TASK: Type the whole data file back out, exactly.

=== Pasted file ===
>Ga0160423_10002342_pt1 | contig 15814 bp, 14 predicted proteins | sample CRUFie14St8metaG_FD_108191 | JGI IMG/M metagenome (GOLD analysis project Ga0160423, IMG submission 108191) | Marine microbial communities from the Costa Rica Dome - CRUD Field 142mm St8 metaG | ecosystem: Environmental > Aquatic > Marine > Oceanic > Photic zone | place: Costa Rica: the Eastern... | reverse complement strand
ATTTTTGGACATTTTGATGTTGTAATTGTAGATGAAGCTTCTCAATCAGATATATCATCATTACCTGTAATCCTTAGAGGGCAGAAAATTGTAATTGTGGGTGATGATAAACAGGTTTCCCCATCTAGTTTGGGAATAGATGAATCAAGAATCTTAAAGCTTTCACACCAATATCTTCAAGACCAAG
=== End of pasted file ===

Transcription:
>Ga0160423_10002342_pt1 | contig 15814 bp, 14 predicted proteins | sample CRUFie14St8metaG_FD_108191 | JGI IMG/M metagenome (GOLD analysis project Ga0160423, IMG submission 108191) | Marine microbial communities from the Costa Rica Dome - CRUD Field 142mm St8 metaG | ecosystem: Environmental > Aquatic > Marine > Oceanic > Photic zone | place: Costa Rica: the Eastern... | reverse complement strand
ATTTTTGGACATTTTGATGTTGTAATTGTAGATGAAGCTTCTCAATCAGATATATCATCATTACCTGTAATCCTTAGAGGGCAGAAAATTGTAATTGTGGGTGATGATAAACAGGTTTCCCCATCTAGTTTGGGAATAGATGAATCAAGAATCTTAAAGCTTTCACACCAATATCTTCAAGACCAAG